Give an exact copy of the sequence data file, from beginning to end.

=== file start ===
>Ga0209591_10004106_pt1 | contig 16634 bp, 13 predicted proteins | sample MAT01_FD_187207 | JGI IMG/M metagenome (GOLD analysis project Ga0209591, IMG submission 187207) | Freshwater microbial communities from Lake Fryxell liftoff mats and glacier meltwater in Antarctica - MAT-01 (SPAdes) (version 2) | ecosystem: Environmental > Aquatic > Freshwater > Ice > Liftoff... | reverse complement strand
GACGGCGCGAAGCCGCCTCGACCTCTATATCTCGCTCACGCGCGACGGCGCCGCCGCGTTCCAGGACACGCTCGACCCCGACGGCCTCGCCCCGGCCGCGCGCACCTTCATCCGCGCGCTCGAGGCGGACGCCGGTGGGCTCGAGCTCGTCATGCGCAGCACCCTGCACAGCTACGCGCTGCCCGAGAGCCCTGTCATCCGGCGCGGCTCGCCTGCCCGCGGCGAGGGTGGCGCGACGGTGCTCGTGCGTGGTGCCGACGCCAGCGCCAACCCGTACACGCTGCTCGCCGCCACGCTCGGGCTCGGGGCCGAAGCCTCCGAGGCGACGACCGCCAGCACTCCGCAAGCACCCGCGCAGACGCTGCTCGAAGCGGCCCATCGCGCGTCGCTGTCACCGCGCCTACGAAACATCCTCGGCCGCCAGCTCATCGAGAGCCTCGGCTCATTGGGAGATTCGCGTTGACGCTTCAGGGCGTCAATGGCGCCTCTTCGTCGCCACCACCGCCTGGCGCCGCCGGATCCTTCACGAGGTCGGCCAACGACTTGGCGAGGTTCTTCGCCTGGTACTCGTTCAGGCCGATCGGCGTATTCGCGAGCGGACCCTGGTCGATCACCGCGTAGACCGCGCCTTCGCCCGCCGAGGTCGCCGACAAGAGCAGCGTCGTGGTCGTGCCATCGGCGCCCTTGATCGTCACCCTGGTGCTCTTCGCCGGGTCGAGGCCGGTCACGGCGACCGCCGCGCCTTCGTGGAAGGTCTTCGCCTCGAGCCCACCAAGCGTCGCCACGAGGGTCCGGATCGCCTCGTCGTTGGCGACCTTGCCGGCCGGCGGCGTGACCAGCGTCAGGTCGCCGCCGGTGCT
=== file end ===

>Ga0209591_10004106_pt1 | contig 16634 bp, 13 predicted proteins | sample MAT01_FD_187207 | JGI IMG/M metagenome (GOLD analysis project Ga0209591, IMG submission 187207) | Freshwater microbial communities from Lake Fryxell liftoff mats and glacier meltwater in Antarctica - MAT-01 (SPAdes) (version 2) | ecosystem: Environmental > Aquatic > Freshwater > Ice > Liftoff... | reverse complement strand
GACGGCGCGAAGCCGCCTCGACCTCTATATCTCGCTCACGCGCGACGGCGCCGCCGCGTTCCAGGACACGCTCGACCCCGACGGCCTCGCCCCGGCCGCGCGCACCTTCATCCGCGCGCTCGAGGCGGACGCCGGTGGGCTCGAGCTCGTCATGCGCAGCACCCTGCACAGCTACGCGCTGCCCGAGAGCCCTGTCATCCGGCGCGGCTCGCCTGCCCGCGGCGAGGGTGGCGCGACGGTGCTCGTGCGTGGTGCCGACGCCAGCGCCAACCCGTACACGCTGCTCGCCGCCACGCTCGGGCTCGGGGCCGAAGCCTCCGAGGCGACGACCGCCAGCACTCCGCAAGCACCCGCGCAGACGCTGCTCGAAGCGGCCCATCGCGCGTCGCTGTCACCGCGCCTACGAAACATCCTCGGCCGCCAGCTCATCGAGAGCCTCGGCTCATTGGGAGATTCGCGTTGACGCTTCAGGGCGTCAATGGCGCCTCTTCGTCGCCACCACCGCCTGGCGCCGCCGGATCCTTCACGAGGTCGGCCAACGACTTGGCGAGGTTCTTCGCCTGGTACTCGTTCAGGCCGATCGGCGTATTCGCGAGCGGACCCTGGTCGATCACCGCGTAGACCGCGCCTTCGCCCGCCGAGGTCGCCGACAAGAGCAGCGTCGTGGTCGTGCCATCGGCGCCCTTGATCGTCACCCTGGTGCTCTTCGCCGGGTCGAGGCCGGTCACGGCGACCGCCGCGCCTTCGTGGAAGGTCTTCGCCTCGAGCCCACCAAGCGTCGCCACGAGGGTCCGGATCGCCTCGTCGTTGGCGACCTTGCCGGCCGGCGGCGTGACCAGCGTCAGGTCGCCGCCGGTGCT